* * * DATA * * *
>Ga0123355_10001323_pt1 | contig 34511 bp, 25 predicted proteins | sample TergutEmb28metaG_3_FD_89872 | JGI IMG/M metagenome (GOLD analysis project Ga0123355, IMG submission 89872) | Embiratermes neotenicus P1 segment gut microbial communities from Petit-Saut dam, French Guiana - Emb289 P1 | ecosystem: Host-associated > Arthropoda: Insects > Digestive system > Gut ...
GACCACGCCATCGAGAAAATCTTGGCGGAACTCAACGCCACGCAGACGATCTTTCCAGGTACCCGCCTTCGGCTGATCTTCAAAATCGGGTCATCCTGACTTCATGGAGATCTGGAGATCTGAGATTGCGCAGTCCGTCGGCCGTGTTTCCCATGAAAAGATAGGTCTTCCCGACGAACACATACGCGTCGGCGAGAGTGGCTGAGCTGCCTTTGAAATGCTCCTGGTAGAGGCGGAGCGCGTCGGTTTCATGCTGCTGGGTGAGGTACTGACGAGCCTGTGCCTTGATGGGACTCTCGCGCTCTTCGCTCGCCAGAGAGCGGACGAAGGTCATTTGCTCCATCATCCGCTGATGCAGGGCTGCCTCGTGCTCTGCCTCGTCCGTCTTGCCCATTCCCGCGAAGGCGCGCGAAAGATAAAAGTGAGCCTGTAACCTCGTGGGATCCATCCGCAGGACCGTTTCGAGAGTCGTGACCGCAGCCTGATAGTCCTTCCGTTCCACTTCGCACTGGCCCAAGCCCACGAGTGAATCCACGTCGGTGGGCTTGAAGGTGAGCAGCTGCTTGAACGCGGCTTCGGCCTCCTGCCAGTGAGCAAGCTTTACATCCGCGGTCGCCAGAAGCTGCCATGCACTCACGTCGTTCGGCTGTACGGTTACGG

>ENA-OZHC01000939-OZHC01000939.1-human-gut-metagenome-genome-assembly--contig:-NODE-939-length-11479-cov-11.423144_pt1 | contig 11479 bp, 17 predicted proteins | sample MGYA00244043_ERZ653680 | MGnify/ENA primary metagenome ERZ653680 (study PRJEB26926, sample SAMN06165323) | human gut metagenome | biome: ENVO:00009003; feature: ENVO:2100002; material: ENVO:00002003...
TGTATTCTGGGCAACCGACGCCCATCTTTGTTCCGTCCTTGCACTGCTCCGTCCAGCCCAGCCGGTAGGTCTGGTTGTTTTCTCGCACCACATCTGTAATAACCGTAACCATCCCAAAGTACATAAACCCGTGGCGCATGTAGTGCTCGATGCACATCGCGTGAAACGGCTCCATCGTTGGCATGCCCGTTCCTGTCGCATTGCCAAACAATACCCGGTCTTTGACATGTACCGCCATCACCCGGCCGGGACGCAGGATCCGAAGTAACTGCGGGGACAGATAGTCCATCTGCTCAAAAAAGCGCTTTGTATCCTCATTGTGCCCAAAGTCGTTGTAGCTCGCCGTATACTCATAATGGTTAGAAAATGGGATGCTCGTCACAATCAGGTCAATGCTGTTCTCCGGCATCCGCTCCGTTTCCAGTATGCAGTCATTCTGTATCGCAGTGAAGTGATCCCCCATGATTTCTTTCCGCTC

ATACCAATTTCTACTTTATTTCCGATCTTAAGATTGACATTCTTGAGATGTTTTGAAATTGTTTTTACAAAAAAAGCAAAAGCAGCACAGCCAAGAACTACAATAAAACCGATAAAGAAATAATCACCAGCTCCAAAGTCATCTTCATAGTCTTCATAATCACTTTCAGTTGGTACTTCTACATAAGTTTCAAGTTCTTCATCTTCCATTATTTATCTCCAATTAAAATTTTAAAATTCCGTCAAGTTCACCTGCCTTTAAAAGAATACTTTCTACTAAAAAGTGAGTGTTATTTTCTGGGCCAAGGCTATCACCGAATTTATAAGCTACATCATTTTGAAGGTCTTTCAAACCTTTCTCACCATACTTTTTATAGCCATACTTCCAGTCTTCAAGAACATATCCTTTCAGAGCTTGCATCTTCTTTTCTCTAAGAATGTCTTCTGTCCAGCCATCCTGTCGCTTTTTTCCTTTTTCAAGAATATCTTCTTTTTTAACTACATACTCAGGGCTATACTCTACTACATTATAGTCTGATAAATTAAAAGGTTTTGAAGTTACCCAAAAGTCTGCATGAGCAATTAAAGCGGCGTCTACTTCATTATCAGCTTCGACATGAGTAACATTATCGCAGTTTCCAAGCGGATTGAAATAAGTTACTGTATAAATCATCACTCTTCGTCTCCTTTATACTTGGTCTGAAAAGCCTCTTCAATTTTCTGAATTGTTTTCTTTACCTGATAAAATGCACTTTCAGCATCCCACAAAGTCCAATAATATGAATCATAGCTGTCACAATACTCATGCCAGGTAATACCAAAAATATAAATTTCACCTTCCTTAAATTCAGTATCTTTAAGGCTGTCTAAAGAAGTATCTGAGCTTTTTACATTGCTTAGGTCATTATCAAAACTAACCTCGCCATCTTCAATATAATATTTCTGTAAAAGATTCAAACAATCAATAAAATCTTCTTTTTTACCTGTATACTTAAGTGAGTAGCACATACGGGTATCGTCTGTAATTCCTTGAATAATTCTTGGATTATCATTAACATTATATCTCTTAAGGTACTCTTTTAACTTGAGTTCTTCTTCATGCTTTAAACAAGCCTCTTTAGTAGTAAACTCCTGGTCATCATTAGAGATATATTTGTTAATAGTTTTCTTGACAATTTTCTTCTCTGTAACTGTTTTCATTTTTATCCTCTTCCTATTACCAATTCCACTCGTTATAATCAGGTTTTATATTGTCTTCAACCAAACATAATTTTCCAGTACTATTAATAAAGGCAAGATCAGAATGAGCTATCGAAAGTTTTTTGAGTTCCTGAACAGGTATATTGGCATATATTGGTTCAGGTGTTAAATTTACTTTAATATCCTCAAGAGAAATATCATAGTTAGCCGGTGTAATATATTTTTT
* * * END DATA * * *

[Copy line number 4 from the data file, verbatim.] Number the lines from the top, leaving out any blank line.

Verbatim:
TGTATTCTGGGCAACCGACGCCCATCTTTGTTCCGTCCTTGCACTGCTCCGTCCAGCCCAGCCGGTAGGTCTGGTTGTTTTCTCGCACCACATCTGTAATAACCGTAACCATCCCAAAGTACATAAACCCGTGGCGCATGTAGTGCTCGATGCACATCGCGTGAAACGGCTCCATCGTTGGCATGCCCGTTCCTGTCGCATTGCCAAACAATACCCGGTCTTTGACATGTACCGCCATCACCCGGCCGGGACGCAGGATCCGAAGTAACTGCGGGGACAGATAGTCCATCTGCTCAAAAAAGCGCTTTGTATCCTCATTGTGCCCAAAGTCGTTGTAGCTCGCCGTATACTCATAATGGTTAGAAAATGGGATGCTCGTCACAATCAGGTCAATGCTGTTCTCCGGCATCCGCTCCGTTTCCAGTATGCAGTCATTCTGTATCGCAGTGAAGTGATCCCCCATGATTTCTTTCCGCTC